When I dove into depression in the early years of military married life, I blamed it on the military.
And yes, there were many aspects of military life that led to my unhappiness in those early years.
There was the feeling that I’d lost my own sense of self, that I was merely a social security number, not even my own social security number.
There was the repeated experience of giving everything up with each move, my house, my garden, my friends, that job that had taken me so long to find.
And there was the fact that it was so hard to pursue an actual career as we moved too frequently, often to remote or overseas locations with limited opportunities.
Finally I asked for help, went to a therapist — well, two really, since we had a PCS move during that time. I read books, went to workshops, interviewed others. I took proactive action that changed my life.
Since then my coauthor Holly Scherer and I have reviewed all kinds of research on happiness in life, on stress and energy management, on relationships. We’ve interviewed hundreds of military spouses of all services, and share what we learned in our workshops and books.
I realize now we left one big piece out. Food.
Now that I know there is a connection between diet and depression. If we do a fourth edition of our Military Spouse Journey book we’ll add a full chapter.
For now, let me recommend the book The Happiness Diet: A Nutritional Prescription for a Sharp Brain, Balanced Mood, and Lean, Energized Body, by Tyler Graham and Drew Ramsey, MD.
One “Ah ha” after another pops up as I read. I realize now how my depression and anxiety likely were at least partially affected by MAD, the Modern American Diet, a diet high in refined sugar and refined carbohydrates.
“People most dependent on MAD style eating habits have increased levels of depression and anxiety, mood swings, hyperactivity and a wide range of other mental and emotional problems.” And oh by the way, “Syndrome X, metabolic syndrome, caused by MAD also leads to weight gain, diabetes, heart disease, stroke, and cancer.”
Back in my days of depression I dieted a lot. I’d bought into the low fat “wisdom” of the time. As a result, I cut way back on any meat, real butter, egg yolks, all foods that might have provided nutrients my brain needed.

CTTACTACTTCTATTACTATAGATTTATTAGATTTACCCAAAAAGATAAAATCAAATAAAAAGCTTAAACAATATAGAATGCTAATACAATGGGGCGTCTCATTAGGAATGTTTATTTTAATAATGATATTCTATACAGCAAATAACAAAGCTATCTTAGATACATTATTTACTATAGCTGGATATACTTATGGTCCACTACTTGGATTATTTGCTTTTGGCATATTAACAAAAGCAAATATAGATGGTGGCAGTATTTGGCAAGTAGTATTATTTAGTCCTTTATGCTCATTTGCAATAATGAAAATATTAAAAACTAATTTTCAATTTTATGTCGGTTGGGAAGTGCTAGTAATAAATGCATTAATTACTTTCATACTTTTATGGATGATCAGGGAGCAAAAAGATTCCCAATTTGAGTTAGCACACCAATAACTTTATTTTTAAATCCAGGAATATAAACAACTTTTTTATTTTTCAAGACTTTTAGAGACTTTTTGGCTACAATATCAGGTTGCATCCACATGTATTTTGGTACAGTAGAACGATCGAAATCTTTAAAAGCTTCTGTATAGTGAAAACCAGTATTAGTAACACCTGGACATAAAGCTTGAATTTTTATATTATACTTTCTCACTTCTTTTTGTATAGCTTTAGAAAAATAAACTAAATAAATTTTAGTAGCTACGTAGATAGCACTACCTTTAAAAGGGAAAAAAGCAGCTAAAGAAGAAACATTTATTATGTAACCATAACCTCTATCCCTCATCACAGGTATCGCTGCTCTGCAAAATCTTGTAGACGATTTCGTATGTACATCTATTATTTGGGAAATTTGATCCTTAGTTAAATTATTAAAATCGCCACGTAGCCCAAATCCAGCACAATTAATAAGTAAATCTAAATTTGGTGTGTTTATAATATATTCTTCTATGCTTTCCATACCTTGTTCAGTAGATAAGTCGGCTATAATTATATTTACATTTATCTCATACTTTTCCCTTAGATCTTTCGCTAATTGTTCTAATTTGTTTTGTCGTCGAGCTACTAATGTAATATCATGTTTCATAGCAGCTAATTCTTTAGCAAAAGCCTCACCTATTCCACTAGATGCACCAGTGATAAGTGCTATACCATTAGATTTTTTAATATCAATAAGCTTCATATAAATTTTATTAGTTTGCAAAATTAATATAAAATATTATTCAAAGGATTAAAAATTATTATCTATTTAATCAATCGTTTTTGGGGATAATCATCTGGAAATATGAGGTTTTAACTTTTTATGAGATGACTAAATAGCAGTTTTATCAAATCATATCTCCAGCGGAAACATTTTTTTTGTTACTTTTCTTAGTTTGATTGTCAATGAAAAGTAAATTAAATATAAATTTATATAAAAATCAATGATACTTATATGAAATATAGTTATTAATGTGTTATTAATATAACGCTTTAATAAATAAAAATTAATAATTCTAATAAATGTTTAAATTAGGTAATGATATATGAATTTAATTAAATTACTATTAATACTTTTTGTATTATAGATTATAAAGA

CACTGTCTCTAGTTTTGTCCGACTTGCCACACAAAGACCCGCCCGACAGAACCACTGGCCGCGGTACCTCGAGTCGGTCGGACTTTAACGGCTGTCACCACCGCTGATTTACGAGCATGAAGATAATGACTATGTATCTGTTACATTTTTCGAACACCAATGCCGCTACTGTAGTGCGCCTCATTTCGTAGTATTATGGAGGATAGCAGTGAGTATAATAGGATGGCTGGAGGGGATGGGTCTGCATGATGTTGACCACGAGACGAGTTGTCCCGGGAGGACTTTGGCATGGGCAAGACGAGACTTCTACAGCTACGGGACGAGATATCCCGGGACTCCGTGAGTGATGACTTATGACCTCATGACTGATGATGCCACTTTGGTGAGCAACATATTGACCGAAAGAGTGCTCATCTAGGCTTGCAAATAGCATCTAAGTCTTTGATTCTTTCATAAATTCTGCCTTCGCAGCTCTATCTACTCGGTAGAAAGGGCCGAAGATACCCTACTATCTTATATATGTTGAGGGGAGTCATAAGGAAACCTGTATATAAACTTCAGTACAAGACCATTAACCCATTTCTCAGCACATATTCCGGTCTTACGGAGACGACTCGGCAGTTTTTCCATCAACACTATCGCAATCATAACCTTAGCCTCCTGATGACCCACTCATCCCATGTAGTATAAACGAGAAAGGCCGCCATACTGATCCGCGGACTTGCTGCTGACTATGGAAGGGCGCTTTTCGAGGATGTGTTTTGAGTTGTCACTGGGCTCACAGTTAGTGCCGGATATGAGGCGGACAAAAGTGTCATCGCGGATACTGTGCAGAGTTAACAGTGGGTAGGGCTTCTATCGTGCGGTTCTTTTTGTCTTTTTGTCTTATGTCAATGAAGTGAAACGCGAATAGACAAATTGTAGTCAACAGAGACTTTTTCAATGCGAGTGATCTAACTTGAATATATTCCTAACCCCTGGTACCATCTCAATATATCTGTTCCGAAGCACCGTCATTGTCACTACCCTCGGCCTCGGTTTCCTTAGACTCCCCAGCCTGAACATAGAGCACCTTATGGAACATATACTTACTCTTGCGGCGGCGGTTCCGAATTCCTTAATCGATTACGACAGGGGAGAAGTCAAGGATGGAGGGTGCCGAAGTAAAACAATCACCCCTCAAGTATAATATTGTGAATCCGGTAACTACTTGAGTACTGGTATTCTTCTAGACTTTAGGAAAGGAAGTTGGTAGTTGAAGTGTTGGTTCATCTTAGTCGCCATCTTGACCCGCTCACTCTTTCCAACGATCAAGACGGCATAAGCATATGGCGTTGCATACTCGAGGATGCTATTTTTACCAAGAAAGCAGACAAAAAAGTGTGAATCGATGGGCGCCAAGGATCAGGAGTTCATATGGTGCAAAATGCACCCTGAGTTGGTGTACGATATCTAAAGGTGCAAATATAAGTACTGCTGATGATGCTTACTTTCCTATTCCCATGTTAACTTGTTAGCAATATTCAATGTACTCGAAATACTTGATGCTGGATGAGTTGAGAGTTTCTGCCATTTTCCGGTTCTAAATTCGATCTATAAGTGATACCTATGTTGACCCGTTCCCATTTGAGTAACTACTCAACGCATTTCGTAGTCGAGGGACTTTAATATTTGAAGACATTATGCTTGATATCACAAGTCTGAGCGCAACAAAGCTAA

When Greg was deployed I lived on things like popcorn, apples and wine for dinner. Since I’m not a cook, I depended heavily on processed frozen dinners.
I’m one of those who can eat the same thing night after night, just because it’s easy, not realizing back then how much I deprived my body and brain of the nutrients you get from eating a wide variety of vegetables, fruits and grains.
I thought I was being “good” snacking on marshmallows, red vines and graham crackers, all low fat. I conveniently ignored the fact that they were high sugar. Low fat yogurt was a mainstay. I probably wouldn’t have been eating it if it had been just as accurately labeled “high sugar” yogurt.
My daily treat of choice back then, Cheetos, were packed with trans fats. It wasn’t until 2011 that the National Academy of Science linked trans fats to greatly increased rates of depression, finding that “no level of trans fats in the diet is safe.”
Captain Joe Hibbeln, a member of the Public Health Service, is partnering with the military on research into nutrition and the brain. In his case, he’s researching whether increasing Omega 3s in our diet might prevent occurrences of depression and suicidal thinking, and might protect a soldier should he or she suffer traumatic brain injury. Hibbeln calls it giving “nutritional armor to the war fighter.”
We need “nutritional armor” on the home front too. I’m doing my own research, changing my diet based on key findings in The Happiness Diet. I challenge you. Read The Happiness Diet and see if you aren’t similarly convinced. Even if you aren’t a marshmallow addict.